Max Joseph Square, Munich Max-Joseph-Platz
Max-Joseph-Platz lies between Marienplatz and Odeonsplatz, enclosed on its north side by the rebuilt and once again resplendent royal Residenz, on its east side by the magnificent Nationaltheater and on its south side by the Hauptpost ( the former Palais Törring-Jettenbach).Badly damaged in a night of bombing on April 24-25 1944, the buildings around Max-Joseph-Platz have all since been restored at great expense, the square thus regaining much of its original splendor.The square, beneath which is underground parking, boasts a memorial to King Maximilian I Joseph with figures by Christian Rauch from the ideas of Leo von Klenze and cast in bronze by Johann Baptist Stiglmaier of Munich.
Max Joseph Square Map
Transit: S-Bahn: S1-S7 (Marienplatz) U-Bahn: U3, U6 (Marienplatz); U3, U4, U5, U6 (Odeonsplatz); Tram: 19.
A cluster of buildings arranged around seven courts comprise the Royal Residence in Munich's Old Town. The Residence incorporates elements of Renaissance, Baroque, Rococo and Neo-Classical style.
The Bavarian State Opera House, built in an architectural style resembling that of a Greek temple, is amongst the world's finest opera houses. The annual Munich Opera Festival is the most splendid event in the theatrical season.
Linking the Old Town with the suburbs of Lehel and Haidhausen, Maximillian Street is the place for fashion, with many designer shops and upper end boutiques.
On the ground floor of the Residenz is the Collection of Egyptian Art, covering 7,000 years of history.
This is the only Art Nouveau theater in Germany. The oval auditorium (seating 727), with stalls, balcony and boxes, is decorated in a festive combination of red, green and gold. Every detail in decoration and furnishings is Art Nouveau (in Germany known as Jugendstil). The curtain is a reconstruction of the original, which was designed by Richard Riemerschmid. The foyers and entrance lobby are equally consistent in style.The original coloring has been restored - brown and red in the lobby, blue and green in the foyer on the ground-floor, light gray, yellow and white in the upstairs foyer.Built and decorated in 1900-01 by Max Littmann and Richard Riemerschmid, the theater was renovated in 1937 and again in 1950, in a fashion that destroyed its uniformity of style and decoration. In 1970-71, however, it was restored to its original glory.The repertoire of the theater and its associated Werkraumtheater (Theater Workshop) ranges from classical drama to classic modern plays and experimental contemporary works.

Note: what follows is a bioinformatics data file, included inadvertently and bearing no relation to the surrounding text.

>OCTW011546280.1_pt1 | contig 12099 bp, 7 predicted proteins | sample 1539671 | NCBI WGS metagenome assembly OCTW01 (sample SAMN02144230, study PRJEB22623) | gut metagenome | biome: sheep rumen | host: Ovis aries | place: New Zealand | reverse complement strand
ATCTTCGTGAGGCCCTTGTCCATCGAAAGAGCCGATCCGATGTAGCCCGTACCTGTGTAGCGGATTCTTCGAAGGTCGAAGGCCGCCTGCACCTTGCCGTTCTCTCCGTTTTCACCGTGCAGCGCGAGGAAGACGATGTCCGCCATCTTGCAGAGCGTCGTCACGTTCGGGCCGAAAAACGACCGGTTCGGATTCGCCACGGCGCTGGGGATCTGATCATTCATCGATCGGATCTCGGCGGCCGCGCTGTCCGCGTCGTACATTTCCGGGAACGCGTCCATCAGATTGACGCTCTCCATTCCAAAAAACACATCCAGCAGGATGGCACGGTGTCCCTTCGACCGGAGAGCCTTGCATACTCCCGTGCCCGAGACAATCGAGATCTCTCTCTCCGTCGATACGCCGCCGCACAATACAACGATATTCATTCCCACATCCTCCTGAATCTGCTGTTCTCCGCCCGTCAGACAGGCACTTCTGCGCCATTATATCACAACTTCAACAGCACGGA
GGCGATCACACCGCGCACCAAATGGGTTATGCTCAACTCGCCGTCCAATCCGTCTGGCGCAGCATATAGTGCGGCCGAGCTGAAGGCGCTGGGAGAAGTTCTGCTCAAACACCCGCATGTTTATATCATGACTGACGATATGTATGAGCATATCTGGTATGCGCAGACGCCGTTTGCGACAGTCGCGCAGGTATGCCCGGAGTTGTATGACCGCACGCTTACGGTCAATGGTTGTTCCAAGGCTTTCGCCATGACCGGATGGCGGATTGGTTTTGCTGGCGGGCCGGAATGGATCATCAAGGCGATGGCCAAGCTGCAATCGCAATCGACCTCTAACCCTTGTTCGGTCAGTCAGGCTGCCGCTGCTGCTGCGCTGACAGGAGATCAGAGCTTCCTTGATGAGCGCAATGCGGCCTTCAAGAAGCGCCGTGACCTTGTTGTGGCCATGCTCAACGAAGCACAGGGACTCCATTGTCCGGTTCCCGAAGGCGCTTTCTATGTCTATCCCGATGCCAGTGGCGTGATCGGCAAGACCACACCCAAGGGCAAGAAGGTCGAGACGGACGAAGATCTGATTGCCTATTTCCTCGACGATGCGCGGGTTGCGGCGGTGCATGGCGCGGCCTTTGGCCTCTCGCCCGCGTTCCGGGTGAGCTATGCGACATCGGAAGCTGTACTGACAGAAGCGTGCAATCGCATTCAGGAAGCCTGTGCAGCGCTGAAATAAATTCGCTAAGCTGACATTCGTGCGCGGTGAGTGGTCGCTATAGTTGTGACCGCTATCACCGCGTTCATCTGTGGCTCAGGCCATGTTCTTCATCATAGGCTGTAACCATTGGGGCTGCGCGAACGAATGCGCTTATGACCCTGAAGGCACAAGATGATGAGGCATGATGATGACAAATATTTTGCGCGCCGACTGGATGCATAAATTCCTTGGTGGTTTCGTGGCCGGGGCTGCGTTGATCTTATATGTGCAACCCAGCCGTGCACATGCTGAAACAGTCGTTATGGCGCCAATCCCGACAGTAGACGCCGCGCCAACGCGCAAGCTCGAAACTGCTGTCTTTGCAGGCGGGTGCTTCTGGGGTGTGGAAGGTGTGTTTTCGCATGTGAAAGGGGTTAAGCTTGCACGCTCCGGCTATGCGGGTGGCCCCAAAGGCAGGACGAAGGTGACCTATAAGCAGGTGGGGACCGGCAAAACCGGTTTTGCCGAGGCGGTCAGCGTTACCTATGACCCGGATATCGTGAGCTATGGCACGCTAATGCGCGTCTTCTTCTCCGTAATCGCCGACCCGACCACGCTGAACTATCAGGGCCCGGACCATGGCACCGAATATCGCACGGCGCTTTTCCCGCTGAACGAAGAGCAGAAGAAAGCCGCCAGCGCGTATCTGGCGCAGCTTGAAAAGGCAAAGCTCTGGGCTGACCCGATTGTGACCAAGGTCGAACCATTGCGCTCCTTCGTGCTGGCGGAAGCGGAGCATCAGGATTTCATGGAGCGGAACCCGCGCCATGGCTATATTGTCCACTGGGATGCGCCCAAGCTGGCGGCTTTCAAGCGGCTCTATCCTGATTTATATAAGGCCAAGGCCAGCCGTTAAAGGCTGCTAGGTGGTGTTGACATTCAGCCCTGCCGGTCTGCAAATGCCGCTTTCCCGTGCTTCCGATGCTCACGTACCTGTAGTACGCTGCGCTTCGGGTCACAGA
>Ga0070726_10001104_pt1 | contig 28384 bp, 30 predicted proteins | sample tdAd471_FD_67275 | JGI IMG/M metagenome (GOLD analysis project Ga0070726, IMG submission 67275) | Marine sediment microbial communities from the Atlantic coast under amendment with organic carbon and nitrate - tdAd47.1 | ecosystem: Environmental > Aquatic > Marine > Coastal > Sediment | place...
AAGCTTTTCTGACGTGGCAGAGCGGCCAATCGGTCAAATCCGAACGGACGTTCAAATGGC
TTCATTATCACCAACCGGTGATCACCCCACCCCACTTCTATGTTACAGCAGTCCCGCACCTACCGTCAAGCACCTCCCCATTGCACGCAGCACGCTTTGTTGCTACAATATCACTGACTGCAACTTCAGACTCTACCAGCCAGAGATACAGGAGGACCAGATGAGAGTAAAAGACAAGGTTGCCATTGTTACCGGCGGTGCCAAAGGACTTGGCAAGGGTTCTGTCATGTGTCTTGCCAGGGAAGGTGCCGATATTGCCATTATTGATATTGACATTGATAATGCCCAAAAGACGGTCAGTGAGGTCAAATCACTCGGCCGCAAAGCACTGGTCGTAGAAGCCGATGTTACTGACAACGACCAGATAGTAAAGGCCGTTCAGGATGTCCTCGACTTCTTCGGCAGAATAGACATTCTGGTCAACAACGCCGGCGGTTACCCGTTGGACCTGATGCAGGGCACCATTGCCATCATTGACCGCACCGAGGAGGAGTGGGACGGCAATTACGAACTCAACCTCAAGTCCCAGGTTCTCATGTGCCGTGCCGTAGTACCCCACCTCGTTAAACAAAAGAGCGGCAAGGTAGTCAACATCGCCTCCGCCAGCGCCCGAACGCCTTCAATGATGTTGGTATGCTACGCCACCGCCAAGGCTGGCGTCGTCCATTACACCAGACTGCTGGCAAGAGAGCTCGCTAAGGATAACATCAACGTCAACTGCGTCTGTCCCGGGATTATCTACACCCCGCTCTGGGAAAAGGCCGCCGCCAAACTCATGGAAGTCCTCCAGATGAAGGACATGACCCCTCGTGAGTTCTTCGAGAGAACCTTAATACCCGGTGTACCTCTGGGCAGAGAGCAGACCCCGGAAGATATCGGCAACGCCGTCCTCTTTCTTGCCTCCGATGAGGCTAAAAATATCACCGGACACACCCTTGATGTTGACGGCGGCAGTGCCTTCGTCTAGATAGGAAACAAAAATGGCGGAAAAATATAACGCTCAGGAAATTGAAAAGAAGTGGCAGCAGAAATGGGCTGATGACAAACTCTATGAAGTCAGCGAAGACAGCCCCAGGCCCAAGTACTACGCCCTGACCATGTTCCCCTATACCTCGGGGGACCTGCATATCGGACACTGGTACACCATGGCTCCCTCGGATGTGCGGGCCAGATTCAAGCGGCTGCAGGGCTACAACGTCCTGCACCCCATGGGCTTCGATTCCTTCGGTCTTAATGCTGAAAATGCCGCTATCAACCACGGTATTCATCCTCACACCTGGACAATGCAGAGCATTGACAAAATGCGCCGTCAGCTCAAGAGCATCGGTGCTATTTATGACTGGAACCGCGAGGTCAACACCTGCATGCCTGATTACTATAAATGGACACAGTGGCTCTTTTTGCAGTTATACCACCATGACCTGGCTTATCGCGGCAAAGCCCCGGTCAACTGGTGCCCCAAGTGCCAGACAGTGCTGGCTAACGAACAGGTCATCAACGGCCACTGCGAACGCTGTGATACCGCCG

Main Post Office
The Palais Törring-Jettenbach, now occupied by the Munich Main Post Office, was built in 1747-54 by Ignaz Anton Gunetzrhainer. The decoration of the interior was the work of his brother Johann Baptist; the stucco-work was by Johann Baptist Zimmermann. Nine figures in the staircase hall, now in the Nationalmuseum, were carved by Johann Baptist Straub (1744).The palace was acquired by the Post Office in 1834 for 180,000 florins. King Ludwig I had pressed strongly for the purchase, since, in accordance with the plans of his architect Leo von Klenze, he wanted to have a suitably imposing building with a proper colonnaded front in Max-Joseph-Platz opposite the Königsbau wing of the Residenz. Between 1836 and 1839 Klenze modified the palace by adding two additional windows at each end and an open portico in front. The cost of the project was the cause of considerable outcry. Klenze had estimated the cost of the alterations at 85,000 florins, and Ludwig had repeatedly stressed that this was to be the absolute maximum; however, as a result of changes regarded as "highly necessary and advantageous", the final total turned out to be more than twice the estimated sum.
The building which housed the Bavarian Mint from 1809 to 1983, was originally erected by the Court Architect, Wilhelm Egkl, in 1563-67 to accommodate Duke Albrect V's art collection and library, and the Court Stables. Consisting of four wings enclosing an inner courtyard, it was linked by arcades with the Alter Hofand the Neuveste. In the 19th C. it was given a Neo-Classical west front and a Neo-Gothic north front (by the addition of arcades of pointed arches). The Mint is now the home of the Bavarian Landesdenkmalamt (the body responsible for the state's historical monuments etc.).The courtyard, measuring 32m/105ft by 12m/40ft, has been preserved in its original form, with arcaded galleries on all four sides on each floor level. Of importance as the first introduction into Munich of the Court architecture of the Italian Renaissance, it is far from being a mere copy. While evidently not concerned to achieve a strictly schematic arrangement of the columns and arcades, the architect succeeded in producing an informal, yet at the same time finely proportioned Renaissance masterpiece.
Map of Munich Attractions